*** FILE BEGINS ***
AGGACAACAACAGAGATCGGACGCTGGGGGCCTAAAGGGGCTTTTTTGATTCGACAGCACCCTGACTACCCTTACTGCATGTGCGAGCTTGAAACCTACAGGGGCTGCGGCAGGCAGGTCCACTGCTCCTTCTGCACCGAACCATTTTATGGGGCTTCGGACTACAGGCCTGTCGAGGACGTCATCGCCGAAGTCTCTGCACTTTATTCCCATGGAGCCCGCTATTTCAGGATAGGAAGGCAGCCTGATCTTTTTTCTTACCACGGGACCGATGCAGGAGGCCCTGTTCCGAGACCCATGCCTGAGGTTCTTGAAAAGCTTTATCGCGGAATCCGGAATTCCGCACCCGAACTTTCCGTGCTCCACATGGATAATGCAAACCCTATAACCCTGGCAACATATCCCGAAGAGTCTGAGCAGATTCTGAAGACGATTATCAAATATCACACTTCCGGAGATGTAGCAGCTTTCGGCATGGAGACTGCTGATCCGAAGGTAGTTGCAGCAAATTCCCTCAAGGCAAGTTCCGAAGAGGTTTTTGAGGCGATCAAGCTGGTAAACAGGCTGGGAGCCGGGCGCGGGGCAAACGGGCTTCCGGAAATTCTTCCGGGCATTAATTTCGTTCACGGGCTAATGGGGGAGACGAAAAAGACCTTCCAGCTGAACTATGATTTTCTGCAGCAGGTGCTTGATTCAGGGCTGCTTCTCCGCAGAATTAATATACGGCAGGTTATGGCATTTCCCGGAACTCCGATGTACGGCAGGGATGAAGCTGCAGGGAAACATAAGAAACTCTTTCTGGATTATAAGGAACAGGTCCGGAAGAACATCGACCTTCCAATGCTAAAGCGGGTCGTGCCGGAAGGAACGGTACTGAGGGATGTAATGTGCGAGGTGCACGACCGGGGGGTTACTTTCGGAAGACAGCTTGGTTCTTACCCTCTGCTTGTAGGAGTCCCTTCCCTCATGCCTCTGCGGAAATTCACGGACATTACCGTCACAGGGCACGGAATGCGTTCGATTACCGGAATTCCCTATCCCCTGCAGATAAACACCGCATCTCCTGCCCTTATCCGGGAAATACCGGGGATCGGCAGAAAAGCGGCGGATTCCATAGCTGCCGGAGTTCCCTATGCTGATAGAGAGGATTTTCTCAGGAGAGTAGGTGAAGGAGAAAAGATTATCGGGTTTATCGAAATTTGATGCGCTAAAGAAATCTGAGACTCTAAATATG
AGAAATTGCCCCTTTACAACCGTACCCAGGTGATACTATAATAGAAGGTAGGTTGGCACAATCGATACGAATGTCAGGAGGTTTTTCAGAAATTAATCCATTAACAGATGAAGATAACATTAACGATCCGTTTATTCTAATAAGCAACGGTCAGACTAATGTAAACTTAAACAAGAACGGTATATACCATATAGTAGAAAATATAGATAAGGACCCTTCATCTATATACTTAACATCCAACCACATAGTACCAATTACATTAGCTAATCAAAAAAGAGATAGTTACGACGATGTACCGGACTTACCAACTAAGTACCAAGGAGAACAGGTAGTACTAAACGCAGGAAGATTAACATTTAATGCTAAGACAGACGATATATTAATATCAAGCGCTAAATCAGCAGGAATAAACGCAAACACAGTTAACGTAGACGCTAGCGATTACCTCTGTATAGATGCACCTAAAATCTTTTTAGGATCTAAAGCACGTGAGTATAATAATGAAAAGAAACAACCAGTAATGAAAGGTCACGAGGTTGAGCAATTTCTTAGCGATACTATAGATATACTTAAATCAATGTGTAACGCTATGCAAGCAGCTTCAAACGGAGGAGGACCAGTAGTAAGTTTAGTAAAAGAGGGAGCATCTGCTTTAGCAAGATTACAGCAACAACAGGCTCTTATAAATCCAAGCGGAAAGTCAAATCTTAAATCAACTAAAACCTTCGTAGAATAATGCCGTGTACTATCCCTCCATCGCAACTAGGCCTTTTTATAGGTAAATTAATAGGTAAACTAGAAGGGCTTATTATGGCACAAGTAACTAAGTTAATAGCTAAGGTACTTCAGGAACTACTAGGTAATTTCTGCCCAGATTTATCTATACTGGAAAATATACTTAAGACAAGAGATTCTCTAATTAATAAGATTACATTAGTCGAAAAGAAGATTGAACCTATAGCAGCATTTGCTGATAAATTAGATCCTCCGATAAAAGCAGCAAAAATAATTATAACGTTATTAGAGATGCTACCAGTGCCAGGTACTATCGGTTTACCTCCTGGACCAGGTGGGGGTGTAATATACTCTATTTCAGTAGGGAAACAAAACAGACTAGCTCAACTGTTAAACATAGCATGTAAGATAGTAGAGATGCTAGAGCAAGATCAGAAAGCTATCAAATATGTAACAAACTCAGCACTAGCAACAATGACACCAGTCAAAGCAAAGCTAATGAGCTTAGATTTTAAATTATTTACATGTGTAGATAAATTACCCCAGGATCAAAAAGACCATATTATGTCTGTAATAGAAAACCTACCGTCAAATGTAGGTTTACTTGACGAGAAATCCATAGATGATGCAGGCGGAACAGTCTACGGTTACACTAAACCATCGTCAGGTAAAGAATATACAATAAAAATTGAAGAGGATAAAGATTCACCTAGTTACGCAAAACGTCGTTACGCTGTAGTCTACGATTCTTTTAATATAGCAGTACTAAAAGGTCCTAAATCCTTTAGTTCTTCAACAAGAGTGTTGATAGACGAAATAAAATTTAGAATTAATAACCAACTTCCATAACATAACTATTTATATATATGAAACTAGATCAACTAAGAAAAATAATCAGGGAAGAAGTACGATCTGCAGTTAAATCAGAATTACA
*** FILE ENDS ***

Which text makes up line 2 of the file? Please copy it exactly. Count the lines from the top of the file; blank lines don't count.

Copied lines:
AGAAATTGCCCCTTTACAACCGTACCCAGGTGATACTATAATAGAAGGTAGGTTGGCACAATCGATACGAATGTCAGGAGGTTTTTCAGAAATTAATCCATTAACAGATGAAGATAACATTAACGATCCGTTTATTCTAATAAGCAACGGTCAGACTAATGTAAACTTAAACAAGAACGGTATATACCATATAGTAGAAAATATAGATAAGGACCCTTCATCTATATACTTAACATCCAACCACATAGTACCAATTACATTAGCTAATCAAAAAAGAGATAGTTACGACGATGTACCGGACTTACCAACTAAGTACCAAGGAGAACAGGTAGTACTAAACGCAGGAAGATTAACATTTAATGCTAAGACAGACGATATATTAATATCAAGCGCTAAATCAGCAGGAATAAACGCAAACACAGTTAACGTAGACGCTAGCGATTACCTCTGTATAGATGCACCTAAAATCTTTTTAGGATCTAAAGCACGTGAGTATAATAATGAAAAGAAACAACCAGTAATGAAAGGTCACGAGGTTGAGCAATTTCTTAGCGATACTATAGATATACTTAAATCAATGTGTAACGCTATGCAAGCAGCTTCAAACGGAGGAGGACCAGTAGTAAGTTTAGTAAAAGAGGGAGCATCTGCTTTAGCAAGATTACAGCAACAACAGGCTCTTATAAATCCAAGCGGAAAGTCAAATCTTAAATCAACTAAAACCTTCGTAGAATAATGCCGTGTACTATCCCTCCATCGCAACTAGGCCTTTTTATAGGTAAATTAATAGGTAAACTAGAAGGGCTTATTATGGCACAAGTAACTAAGTTAATAGCTAAGGTACTTCAGGAACTACTAGGTAATTTCTGCCCAGATTTATCTATACTGGAAAATATACTTAAGACAAGAGATTCTCTAATTAATAAGATTACATTAGTCGAAAAGAAGATTGAACCTATAGCAGCATTTGCTGATAAATTAGATCCTCCGATAAAAGCAGCAAAAATAATTATAACGTTATTAGAGATGCTACCAGTGCCAGGTACTATCGGTTTACCTCCTGGACCAGGTGGGGGTGTAATATACTCTATTTCAGTAGGGAAACAAAACAGACTAGCTCAACTGTTAAACATAGCATGTAAGATAGTAGAGATGCTAGAGCAAGATCAGAAAGCTATCAAATATGTAACAAACTCAGCACTAGCAACAATGACACCAGTCAAAGCAAAGCTAATGAGCTTAGATTTTAAATTATTTACATGTGTAGATAAATTACCCCAGGATCAAAAAGACCATATTATGTCTGTAATAGAAAACCTACCGTCAAATGTAGGTTTACTTGACGAGAAATCCATAGATGATGCAGGCGGAACAGTCTACGGTTACACTAAACCATCGTCAGGTAAAGAATATACAATAAAAATTGAAGAGGATAAAGATTCACCTAGTTACGCAAAACGTCGTTACGCTGTAGTCTACGATTCTTTTAATATAGCAGTACTAAAAGGTCCTAAATCCTTTAGTTCTTCAACAAGAGTGTTGATAGACGAAATAAAATTTAGAATTAATAACCAACTTCCATAACATAACTATTTATATATATGAAACTAGATCAACTAAGAAAAATAATCAGGGAAGAAGTACGATCTGCAGTTAAATCAGAATTACA